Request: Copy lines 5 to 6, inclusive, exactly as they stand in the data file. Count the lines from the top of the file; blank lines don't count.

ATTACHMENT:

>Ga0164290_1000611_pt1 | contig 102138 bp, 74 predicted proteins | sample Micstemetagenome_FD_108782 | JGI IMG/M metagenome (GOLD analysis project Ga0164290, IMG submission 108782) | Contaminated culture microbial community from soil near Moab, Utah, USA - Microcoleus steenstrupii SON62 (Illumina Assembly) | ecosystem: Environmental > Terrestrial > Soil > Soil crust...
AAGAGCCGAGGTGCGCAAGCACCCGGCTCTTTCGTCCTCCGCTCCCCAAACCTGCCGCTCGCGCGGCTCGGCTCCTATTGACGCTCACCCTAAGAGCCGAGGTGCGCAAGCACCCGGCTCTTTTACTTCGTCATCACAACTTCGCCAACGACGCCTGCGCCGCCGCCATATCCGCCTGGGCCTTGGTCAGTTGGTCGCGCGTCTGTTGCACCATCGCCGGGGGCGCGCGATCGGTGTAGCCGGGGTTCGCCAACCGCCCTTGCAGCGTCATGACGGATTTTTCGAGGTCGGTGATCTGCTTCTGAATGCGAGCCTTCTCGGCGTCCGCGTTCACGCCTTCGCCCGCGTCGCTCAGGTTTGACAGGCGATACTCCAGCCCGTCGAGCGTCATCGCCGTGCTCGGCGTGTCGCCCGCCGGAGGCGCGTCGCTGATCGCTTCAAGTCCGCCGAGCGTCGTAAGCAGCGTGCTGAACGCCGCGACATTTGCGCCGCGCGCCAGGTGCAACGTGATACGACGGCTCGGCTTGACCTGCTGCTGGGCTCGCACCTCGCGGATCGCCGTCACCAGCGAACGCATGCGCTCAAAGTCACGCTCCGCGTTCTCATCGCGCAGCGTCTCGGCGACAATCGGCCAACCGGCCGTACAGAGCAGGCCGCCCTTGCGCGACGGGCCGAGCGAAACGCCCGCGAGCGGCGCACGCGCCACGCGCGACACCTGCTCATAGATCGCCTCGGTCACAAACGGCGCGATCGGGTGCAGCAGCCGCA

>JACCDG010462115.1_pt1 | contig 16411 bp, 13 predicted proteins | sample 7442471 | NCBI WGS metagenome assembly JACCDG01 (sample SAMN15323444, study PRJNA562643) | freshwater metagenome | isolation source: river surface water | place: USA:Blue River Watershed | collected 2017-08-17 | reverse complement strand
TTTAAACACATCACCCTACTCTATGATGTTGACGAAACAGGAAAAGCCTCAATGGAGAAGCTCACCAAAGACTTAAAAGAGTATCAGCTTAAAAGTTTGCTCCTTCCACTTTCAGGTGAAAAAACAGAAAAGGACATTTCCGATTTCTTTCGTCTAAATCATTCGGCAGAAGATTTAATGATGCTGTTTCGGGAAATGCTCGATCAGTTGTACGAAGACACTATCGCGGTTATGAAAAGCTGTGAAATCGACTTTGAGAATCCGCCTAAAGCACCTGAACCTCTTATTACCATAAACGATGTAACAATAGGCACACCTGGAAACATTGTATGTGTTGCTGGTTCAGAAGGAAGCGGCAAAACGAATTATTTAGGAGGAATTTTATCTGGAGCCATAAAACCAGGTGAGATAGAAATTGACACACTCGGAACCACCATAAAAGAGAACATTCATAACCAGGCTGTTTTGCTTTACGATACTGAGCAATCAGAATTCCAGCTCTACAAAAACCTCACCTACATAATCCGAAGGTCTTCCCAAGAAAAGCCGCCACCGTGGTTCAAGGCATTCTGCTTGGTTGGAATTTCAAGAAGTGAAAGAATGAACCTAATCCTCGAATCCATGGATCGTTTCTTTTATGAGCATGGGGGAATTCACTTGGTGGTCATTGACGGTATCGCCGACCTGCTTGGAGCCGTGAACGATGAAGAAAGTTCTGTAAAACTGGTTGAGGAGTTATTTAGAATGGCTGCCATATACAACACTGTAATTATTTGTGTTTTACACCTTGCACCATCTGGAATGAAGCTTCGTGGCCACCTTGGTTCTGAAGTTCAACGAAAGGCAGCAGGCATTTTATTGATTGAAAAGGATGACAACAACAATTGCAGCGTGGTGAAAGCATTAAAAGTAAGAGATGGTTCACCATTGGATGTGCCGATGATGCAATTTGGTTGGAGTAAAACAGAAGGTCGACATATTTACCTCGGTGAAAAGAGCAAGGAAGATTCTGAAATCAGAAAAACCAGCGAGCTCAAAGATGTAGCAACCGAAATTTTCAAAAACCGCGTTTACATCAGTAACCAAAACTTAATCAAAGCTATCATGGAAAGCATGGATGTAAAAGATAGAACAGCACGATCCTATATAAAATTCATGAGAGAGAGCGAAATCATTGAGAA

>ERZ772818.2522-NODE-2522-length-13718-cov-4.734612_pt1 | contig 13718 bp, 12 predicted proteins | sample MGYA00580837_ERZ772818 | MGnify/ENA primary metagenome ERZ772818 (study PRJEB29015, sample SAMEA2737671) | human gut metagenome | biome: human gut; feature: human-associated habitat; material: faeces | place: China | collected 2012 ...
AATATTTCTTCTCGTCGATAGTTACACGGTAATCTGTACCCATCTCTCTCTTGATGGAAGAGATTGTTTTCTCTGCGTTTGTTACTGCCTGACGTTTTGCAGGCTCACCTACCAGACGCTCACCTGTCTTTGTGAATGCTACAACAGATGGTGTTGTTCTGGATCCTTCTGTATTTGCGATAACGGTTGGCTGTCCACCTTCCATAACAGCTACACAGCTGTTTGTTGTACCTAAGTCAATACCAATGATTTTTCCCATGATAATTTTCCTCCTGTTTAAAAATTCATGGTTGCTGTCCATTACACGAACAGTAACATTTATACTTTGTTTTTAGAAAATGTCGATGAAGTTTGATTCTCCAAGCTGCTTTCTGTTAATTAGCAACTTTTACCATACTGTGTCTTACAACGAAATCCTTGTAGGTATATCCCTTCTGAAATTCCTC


>ERZ772818.2522-NODE-2522-length-13718-cov-4.734612_pt1 | contig 13718 bp, 12 predicted proteins | sample MGYA00580837_ERZ772818 | MGnify/ENA primary metagenome ERZ772818 (study PRJEB29015, sample SAMEA2737671) | human gut metagenome | biome: human gut; feature: human-associated habitat; material: faeces | place: China | collected 2012 ...
AATATTTCTTCTCGTCGATAGTTACACGGTAATCTGTACCCATCTCTCTCTTGATGGAAGAGATTGTTTTCTCTGCGTTTGTTACTGCCTGACGTTTTGCAGGCTCACCTACCAGACGCTCACCTGTCTTTGTGAATGCTACAACAGATGGTGTTGTTCTGGATCCTTCTGTATTTGCGATAACGGTTGGCTGTCCACCTTCCATAACAGCTACACAGCTGTTTGTTGTACCTAAGTCAATACCAATGATTTTTCCCATGATAATTTTCCTCCTGTTTAAAAATTCATGGTTGCTGTCCATTACACGAACAGTAACATTTATACTTTGTTTTTAGAAAATGTCGATGAAGTTTGATTCTCCAAGCTGCTTTCTGTTAATTAGCAACTTTTACCATACTGTGTCTTACAACGAAATCCTTGTAGGTATATCCCTTCTGAAATTCCTC